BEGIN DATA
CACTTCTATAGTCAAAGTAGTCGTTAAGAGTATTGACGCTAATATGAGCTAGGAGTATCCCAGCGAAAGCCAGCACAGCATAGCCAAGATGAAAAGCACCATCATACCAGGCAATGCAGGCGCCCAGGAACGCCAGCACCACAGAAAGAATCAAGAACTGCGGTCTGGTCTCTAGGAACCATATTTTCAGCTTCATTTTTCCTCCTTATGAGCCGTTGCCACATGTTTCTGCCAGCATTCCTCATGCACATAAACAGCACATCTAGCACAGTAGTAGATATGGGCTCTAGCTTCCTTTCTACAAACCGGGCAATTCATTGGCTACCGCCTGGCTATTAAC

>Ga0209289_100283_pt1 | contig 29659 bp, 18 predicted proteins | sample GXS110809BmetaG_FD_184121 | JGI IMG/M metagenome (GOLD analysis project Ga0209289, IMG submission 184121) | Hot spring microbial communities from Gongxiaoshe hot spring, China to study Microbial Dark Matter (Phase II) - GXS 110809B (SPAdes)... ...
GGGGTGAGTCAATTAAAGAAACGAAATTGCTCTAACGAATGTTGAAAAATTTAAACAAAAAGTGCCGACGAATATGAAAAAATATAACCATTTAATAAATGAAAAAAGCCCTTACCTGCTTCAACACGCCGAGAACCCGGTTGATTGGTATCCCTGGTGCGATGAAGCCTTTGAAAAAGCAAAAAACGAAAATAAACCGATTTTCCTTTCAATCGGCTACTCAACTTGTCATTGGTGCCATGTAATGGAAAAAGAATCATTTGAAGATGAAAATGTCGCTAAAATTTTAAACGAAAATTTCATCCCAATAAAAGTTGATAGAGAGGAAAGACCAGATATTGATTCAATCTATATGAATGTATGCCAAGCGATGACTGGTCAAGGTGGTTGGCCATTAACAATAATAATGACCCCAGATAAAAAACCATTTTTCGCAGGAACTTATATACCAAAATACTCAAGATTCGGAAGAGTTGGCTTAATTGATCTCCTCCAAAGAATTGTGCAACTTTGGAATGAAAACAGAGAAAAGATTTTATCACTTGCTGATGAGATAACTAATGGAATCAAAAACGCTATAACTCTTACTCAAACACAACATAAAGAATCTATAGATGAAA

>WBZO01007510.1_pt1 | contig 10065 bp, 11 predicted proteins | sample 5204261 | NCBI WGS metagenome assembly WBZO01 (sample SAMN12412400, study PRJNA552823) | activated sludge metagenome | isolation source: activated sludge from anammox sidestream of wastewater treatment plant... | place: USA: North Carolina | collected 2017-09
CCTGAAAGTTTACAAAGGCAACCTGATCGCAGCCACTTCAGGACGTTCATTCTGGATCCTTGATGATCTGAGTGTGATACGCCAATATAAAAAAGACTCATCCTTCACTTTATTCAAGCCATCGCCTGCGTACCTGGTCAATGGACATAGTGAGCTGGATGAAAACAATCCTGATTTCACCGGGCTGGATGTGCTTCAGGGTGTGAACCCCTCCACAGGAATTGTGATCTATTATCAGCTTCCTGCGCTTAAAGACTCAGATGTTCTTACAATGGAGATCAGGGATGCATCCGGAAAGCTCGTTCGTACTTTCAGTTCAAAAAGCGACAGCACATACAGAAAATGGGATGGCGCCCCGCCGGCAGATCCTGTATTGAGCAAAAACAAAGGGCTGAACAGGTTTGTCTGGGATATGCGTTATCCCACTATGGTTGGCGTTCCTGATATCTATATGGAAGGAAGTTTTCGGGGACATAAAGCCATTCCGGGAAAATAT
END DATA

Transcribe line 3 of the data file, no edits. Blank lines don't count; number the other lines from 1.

GGGGTGAGTCAATTAAAGAAACGAAATTGCTCTAACGAATGTTGAAAAATTTAAACAAAAAGTGCCGACGAATATGAAAAAATATAACCATTTAATAAATGAAAAAAGCCCTTACCTGCTTCAACACGCCGAGAACCCGGTTGATTGGTATCCCTGGTGCGATGAAGCCTTTGAAAAAGCAAAAAACGAAAATAAACCGATTTTCCTTTCAATCGGCTACTCAACTTGTCATTGGTGCCATGTAATGGAAAAAGAATCATTTGAAGATGAAAATGTCGCTAAAATTTTAAACGAAAATTTCATCCCAATAAAAGTTGATAGAGAGGAAAGACCAGATATTGATTCAATCTATATGAATGTATGCCAAGCGATGACTGGTCAAGGTGGTTGGCCATTAACAATAATAATGACCCCAGATAAAAAACCATTTTTCGCAGGAACTTATATACCAAAATACTCAAGATTCGGAAGAGTTGGCTTAATTGATCTCCTCCAAAGAATTGTGCAACTTTGGAATGAAAACAGAGAAAAGATTTTATCACTTGCTGATGAGATAACTAATGGAATCAAAAACGCTATAACTCTTACTCAAACACAACATAAAGAATCTATAGATGAAA